Transcription factor binding sites in eukaryotes vary between and nucleotides in length, with an average of 10 nucleotides [23]. They have a small number of optimal sequences that bind the transcription factor with maximum affinity [20][22], [24], [25]. The binding strength of a site can be expressed as a function of the total binding energy of its sequence, so . This total binding energy is generated by the additive contributions of individual nucleotides to overall binding, . Individual contributions are set to for nucleotides that do not match the optimal sequence and for matched nucleotides [20][22].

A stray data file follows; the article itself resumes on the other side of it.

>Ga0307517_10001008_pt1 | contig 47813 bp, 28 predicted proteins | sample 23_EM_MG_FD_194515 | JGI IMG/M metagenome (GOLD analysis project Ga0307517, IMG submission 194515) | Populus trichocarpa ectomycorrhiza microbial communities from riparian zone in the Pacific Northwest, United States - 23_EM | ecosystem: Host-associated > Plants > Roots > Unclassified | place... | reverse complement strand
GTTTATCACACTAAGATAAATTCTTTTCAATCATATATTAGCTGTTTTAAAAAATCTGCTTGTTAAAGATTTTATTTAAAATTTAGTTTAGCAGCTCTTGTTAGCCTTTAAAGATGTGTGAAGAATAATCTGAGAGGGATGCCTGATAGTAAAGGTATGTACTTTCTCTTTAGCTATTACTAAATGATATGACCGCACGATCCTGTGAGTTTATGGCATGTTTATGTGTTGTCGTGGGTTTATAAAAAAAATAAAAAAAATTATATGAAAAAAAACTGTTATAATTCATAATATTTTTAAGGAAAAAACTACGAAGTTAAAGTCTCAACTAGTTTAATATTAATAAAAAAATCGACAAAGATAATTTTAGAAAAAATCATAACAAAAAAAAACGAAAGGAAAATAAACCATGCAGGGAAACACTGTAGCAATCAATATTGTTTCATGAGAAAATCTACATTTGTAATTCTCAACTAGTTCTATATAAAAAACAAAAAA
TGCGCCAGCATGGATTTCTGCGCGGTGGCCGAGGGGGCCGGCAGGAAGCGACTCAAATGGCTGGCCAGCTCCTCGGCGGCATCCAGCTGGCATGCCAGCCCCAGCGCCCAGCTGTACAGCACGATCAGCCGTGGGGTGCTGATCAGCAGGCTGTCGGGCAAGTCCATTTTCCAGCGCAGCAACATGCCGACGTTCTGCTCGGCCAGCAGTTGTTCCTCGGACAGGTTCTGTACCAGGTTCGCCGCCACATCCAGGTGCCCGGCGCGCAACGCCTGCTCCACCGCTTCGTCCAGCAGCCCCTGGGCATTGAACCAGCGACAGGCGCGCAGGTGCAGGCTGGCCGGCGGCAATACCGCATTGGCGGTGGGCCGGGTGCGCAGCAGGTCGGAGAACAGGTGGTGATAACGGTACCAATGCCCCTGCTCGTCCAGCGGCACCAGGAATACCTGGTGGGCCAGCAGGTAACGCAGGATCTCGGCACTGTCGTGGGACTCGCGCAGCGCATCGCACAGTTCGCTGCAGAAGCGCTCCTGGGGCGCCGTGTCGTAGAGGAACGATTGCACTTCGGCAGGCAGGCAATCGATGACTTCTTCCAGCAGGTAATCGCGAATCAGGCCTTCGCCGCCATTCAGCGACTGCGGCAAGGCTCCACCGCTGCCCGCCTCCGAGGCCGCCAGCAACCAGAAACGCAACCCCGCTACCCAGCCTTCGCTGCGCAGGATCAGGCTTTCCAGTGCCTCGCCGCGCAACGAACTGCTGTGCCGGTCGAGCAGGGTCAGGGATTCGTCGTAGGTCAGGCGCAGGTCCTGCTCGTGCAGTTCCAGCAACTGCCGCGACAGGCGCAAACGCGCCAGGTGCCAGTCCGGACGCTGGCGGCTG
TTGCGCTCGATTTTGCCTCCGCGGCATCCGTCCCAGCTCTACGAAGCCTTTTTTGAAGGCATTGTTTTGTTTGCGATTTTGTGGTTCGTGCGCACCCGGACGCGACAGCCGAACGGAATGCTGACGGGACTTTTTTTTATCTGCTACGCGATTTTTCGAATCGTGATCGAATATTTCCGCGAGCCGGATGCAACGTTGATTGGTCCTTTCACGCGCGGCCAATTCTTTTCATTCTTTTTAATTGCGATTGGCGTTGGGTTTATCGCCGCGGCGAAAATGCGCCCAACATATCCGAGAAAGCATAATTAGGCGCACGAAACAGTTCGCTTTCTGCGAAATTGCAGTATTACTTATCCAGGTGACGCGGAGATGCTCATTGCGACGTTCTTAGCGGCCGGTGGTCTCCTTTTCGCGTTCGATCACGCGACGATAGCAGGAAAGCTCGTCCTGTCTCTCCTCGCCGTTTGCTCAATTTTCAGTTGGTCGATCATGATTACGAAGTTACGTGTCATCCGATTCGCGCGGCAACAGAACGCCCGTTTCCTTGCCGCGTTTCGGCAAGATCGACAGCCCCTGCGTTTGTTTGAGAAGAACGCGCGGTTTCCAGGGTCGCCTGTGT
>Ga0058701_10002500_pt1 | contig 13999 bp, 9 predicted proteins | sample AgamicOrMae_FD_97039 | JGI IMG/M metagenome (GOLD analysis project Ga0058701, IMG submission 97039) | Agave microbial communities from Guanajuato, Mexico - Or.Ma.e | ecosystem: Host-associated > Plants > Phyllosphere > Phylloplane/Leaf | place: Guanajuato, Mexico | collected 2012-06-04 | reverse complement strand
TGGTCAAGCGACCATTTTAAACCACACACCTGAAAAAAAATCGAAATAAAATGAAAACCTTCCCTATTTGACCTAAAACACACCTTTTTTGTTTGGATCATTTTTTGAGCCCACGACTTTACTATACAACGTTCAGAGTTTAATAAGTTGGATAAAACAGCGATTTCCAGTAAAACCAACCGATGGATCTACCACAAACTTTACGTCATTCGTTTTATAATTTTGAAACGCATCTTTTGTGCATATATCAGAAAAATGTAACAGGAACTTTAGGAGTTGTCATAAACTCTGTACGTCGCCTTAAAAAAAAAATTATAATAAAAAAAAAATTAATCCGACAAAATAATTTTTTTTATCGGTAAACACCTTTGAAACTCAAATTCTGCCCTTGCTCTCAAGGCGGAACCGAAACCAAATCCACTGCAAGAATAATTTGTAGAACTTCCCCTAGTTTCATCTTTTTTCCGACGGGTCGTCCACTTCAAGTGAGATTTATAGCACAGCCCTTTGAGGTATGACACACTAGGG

Based on these properties, we performed simulations of the evolution of an autoregulatory binding site under selection for decreased response time. These took into account the empirical distribution of binding site length in model eukaryotes and the variation in contributions to binding strength across the binding site sequence (see Methods). The values of were drawn from a uniform distribution in the interval . This sampling covers the empirically estimated range [20][22]. It also ensures that mutations of small effect () occur frequently and so allows for the possibility that autoregulation could evolve via the accumulation of mutations with small effect. Evolution was started from a state of minimum affinity (all nucleotides non-optimal) and proceeded through a series of single nucleotide substitutions. A mutant was assumed to go to fixation if it resulted in a response time less than or equal to that of the resident. Simulations were carried out for both haploids and diploids (for which the response time of mutants was evaluated in the heterozygote state).